It's a Lotus, it deserves a manual gearbox for maximum machine/human interaction, and immediately it just feels right snicking between gears. Sure the shift could be a little tighter, and the linkage will be exposed on the final car, but the ingredients are there. Same goes for the engine. Let the supercharger get into its stride around 2,000rpm and throttle response is pin prick sharp, keep your foot buried and in Sport mode there’s a hollow howl at higher revs and joyous little burps and pops when you lift off. 

It’s not this V6’s most flamboyant incarnation, but Track mode should unlock a smidge more noise, and raspier more hardcore Emiras will follow. As a starting point, it’ll do nicely. Rolling acceleration is rapid too – not the warp-speed, barely controllable boost you get in something more senior like a McLaren 570S, but genuinely as fast as you’d ever want or need on a real road. Lotus claims 0-60mph in 4.3secs, and a top speed of 180mph – that’s Ferrari 360 Modena pace.

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Spicy. But since when was a Lotus about numbers and quantifiable data?

It’s true, the mark of Hethel’s best has always been the feelings you get through your bum, feet and fingertips… and the news is good. It feels like a Lotus, right from the off. The gussied-up interior is unfamiliar, but the golden triangle of touchpoints – steering, brake pedal, gearstick – are all brimming with Lotus’s DNA. There’s very few car companies these days that you could jump in any of their models, blindfolded, and know who screwed it together. Lotus is one of them, and the Emira carries the torch. 

There are signs that this is still very much pre-production – the odd-whistle from the door seals, a few millimetres of unexpected play in the gear shift, but honestly it’s more polished than we thought it would be. The steering pours the car into corners with that lovely organic feel that only hydraulic racks can offer and there’s no variable ratio or obvious dead spots, just a faithful message from the front tyres. 

Case in point: the rain is belting down, I dive into a downhill hairpin too hot and I know we’re going to understeer a second before it happens, enough time to scrub some speed. That fibre optic transfer is invaluable.

Can you feel the extra weight?

Yes, but the chassis has been tuned accordingly, so you don’t heave and roll about, the suspension breathes with the road, absorbs all but the worst cracks and holes and you end up with a car that flows along beautifully and offers rewards for good driving. There’s flashes of the Alpine A110’s suppleness, hints of the Maserati MC20’s softened edges, and the makings here of a truly well rounded sportscar. The roads are drenched, but it’s not a big deal because the Emira has no interest in biting you, it simply lowers the limits and communicates that accordingly.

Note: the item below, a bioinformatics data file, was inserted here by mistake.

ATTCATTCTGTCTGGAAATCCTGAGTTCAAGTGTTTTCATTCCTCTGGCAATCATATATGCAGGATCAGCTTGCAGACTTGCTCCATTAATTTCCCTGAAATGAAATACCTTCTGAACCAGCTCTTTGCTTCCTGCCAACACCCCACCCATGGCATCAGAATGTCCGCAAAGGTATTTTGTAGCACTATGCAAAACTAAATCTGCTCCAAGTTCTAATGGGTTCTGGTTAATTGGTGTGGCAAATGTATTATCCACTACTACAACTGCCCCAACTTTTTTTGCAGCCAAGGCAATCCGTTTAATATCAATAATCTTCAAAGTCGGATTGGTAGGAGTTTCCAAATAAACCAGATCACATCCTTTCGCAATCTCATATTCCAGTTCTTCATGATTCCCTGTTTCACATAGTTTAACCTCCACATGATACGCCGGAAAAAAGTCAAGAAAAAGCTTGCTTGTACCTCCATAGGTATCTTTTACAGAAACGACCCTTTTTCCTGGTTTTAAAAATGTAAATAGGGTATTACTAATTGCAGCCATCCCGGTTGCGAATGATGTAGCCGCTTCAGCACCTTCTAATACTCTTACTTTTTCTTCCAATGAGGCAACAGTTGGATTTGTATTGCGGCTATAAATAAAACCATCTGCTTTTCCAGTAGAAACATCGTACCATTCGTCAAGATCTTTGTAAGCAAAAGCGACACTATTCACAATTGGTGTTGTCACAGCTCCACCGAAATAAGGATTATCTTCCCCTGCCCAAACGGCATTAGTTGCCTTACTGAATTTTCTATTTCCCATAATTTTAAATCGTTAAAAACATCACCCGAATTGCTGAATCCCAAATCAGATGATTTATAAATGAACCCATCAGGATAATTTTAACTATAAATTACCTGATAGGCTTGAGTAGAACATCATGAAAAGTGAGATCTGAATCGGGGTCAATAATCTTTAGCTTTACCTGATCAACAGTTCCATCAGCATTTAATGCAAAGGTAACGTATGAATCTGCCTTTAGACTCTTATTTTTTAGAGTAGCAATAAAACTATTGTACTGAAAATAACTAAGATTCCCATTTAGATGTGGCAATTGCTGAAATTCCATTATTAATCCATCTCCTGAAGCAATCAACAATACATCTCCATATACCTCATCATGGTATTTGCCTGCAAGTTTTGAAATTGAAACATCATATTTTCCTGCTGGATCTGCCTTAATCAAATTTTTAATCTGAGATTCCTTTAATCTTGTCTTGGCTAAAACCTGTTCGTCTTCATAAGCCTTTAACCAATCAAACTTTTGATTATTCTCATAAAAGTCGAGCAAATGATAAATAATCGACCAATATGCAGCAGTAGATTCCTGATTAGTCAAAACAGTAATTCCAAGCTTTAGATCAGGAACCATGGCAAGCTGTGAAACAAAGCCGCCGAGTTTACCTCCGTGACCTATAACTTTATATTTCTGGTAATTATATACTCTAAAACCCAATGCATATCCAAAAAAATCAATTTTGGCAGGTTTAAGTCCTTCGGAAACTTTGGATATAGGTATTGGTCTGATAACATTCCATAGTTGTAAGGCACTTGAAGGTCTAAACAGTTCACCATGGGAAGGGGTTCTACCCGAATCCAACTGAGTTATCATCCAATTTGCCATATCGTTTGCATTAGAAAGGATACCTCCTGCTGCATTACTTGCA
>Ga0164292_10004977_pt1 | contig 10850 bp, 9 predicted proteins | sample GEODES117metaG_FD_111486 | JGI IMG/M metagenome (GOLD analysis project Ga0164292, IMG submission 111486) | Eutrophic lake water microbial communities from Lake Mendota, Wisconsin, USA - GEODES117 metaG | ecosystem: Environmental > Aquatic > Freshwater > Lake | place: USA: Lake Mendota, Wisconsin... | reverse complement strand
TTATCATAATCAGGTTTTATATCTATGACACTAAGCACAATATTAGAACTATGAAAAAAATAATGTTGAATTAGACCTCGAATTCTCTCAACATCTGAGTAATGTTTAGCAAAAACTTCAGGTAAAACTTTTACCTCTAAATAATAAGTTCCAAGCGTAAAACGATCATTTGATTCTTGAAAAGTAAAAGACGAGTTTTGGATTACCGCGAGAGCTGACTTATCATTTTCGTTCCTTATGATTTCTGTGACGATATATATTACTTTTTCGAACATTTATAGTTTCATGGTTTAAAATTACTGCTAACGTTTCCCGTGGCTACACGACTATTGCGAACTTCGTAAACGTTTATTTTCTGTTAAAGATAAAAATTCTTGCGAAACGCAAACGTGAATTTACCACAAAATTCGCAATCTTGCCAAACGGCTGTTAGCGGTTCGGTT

Perhaps the biggest surprise is the night-time dash from soggy Wales back to slightly-less-soggy London. It feels solid and complete, a car you could easily point towards the South of France (does anyone actually do this anymore?) and arrive not just with your hearing and spinal health intact, but refreshed and caught up on your podcasts. 

As special as we suspected then?

It might not be a huge technological achievement, but it’s a giant leap for this great British company. And with the V6 First Edition starting at £75,995, and a £59,995 entry level model (that’s the AMG 4cyl) coming in 2023, it really does plug a gap somewhere north of the frustratingly auto-only A110, but well below a full-blown supercar. Is it better than a Porsche Cayman? That’s a question for later, it’s certainly a more interesting choice and the build quality, ride and refinement gap is going to be Rizla thin. It’s not quite finished then, but it’s tickling me in all the right places.

Where can I find out how it performs on track?

Funny you should ask, Lotus gave Ollie Marriage free rein of its Hethel test track to answer that very question. Please follow this carefully placed hyperlink

Photography: Mark Riccioni